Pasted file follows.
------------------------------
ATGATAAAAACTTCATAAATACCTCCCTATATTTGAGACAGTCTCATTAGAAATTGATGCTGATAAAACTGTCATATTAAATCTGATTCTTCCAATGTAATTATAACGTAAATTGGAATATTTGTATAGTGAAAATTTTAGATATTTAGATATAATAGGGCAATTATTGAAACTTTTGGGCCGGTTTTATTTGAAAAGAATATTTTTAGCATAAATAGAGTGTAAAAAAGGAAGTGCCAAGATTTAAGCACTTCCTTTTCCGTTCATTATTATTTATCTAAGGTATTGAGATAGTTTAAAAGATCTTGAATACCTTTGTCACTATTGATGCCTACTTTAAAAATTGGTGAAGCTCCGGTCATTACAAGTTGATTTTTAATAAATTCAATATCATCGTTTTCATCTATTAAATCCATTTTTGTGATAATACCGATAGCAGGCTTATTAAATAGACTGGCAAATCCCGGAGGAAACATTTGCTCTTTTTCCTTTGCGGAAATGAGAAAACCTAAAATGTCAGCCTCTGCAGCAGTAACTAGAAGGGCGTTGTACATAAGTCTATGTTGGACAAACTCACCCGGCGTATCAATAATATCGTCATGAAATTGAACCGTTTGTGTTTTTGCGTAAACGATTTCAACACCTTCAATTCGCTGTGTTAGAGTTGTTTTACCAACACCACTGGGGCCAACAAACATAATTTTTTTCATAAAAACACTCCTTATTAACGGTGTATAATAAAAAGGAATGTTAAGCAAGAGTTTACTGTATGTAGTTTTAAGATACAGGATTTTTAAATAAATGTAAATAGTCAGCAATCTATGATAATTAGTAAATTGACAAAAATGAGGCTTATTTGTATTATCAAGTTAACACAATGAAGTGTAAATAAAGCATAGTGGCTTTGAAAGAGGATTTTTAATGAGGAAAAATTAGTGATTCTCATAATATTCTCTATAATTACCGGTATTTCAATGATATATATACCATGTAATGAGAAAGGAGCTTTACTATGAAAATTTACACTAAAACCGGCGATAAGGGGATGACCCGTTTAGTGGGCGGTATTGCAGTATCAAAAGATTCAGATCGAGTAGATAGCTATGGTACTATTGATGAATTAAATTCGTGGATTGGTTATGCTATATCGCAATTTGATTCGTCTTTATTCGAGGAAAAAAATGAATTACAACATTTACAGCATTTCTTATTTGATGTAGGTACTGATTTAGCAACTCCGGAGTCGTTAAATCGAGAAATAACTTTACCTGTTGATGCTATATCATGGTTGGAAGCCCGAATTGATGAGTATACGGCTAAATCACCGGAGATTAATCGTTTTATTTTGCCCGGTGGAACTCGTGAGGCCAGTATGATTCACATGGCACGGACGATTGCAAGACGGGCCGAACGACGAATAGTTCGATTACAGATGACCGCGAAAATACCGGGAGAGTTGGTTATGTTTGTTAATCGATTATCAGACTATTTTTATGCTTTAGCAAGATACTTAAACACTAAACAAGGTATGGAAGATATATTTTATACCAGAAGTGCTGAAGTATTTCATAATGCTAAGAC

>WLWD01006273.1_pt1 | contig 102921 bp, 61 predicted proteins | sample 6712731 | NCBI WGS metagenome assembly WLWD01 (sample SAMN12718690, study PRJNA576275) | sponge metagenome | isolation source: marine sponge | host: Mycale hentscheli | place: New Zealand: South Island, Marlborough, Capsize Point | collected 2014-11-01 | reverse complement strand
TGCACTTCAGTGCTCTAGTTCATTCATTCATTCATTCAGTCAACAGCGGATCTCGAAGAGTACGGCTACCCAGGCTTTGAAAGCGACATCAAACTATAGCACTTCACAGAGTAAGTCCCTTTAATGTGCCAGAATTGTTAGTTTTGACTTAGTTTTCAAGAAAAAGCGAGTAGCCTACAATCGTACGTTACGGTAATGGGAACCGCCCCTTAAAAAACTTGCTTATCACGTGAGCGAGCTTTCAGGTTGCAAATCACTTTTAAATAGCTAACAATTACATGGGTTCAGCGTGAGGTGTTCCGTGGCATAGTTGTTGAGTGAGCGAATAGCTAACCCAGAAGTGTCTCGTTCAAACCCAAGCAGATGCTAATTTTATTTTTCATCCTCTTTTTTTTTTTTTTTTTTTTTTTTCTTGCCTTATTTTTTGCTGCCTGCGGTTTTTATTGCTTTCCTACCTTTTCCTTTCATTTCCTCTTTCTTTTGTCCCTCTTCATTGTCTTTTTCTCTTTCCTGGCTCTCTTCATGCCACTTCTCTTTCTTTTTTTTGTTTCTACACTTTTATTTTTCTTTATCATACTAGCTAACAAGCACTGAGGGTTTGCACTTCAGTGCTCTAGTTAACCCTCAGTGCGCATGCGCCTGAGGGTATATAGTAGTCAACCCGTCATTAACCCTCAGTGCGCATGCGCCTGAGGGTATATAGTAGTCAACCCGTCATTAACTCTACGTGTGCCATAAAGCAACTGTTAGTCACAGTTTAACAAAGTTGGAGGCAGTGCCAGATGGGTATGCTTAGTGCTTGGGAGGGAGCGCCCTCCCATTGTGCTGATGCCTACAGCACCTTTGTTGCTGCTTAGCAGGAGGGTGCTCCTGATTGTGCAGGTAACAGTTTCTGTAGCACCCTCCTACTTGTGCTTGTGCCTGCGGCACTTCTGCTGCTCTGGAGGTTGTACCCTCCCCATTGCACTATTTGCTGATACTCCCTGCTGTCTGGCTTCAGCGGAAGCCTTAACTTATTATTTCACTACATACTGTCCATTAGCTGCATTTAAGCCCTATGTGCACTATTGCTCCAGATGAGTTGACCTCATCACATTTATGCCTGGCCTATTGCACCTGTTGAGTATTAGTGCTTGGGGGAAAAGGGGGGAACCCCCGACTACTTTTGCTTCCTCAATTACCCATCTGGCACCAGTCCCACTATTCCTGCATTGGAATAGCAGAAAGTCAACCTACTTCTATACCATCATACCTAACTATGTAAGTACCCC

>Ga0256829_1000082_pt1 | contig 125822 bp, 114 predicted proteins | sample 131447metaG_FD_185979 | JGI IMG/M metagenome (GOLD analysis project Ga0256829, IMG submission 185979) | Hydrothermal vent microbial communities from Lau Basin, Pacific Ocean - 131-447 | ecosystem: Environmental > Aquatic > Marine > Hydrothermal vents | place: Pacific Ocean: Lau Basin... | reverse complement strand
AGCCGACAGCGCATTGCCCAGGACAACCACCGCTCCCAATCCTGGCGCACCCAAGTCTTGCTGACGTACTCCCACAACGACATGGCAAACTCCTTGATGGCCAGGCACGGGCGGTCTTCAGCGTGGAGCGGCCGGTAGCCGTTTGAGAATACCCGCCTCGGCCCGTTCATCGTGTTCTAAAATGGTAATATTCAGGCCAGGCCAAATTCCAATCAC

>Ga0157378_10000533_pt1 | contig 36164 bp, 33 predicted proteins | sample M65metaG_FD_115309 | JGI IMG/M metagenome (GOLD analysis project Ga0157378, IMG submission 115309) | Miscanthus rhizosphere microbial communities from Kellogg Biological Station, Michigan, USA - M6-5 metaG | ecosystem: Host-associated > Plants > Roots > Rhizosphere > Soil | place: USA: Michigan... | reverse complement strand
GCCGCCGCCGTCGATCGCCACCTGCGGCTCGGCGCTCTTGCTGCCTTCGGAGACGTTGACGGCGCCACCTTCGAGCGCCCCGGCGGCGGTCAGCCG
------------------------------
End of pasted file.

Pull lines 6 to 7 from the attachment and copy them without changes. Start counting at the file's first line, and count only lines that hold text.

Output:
>Ga0157378_10000533_pt1 | contig 36164 bp, 33 predicted proteins | sample M65metaG_FD_115309 | JGI IMG/M metagenome (GOLD analysis project Ga0157378, IMG submission 115309) | Miscanthus rhizosphere microbial communities from Kellogg Biological Station, Michigan, USA - M6-5 metaG | ecosystem: Host-associated > Plants > Roots > Rhizosphere > Soil | place: USA: Michigan... | reverse complement strand
GCCGCCGCCGTCGATCGCCACCTGCGGCTCGGCGCTCTTGCTGCCTTCGGAGACGTTGACGGCGCCACCTTCGAGCGCCCCGGCGGCGGTCAGCCG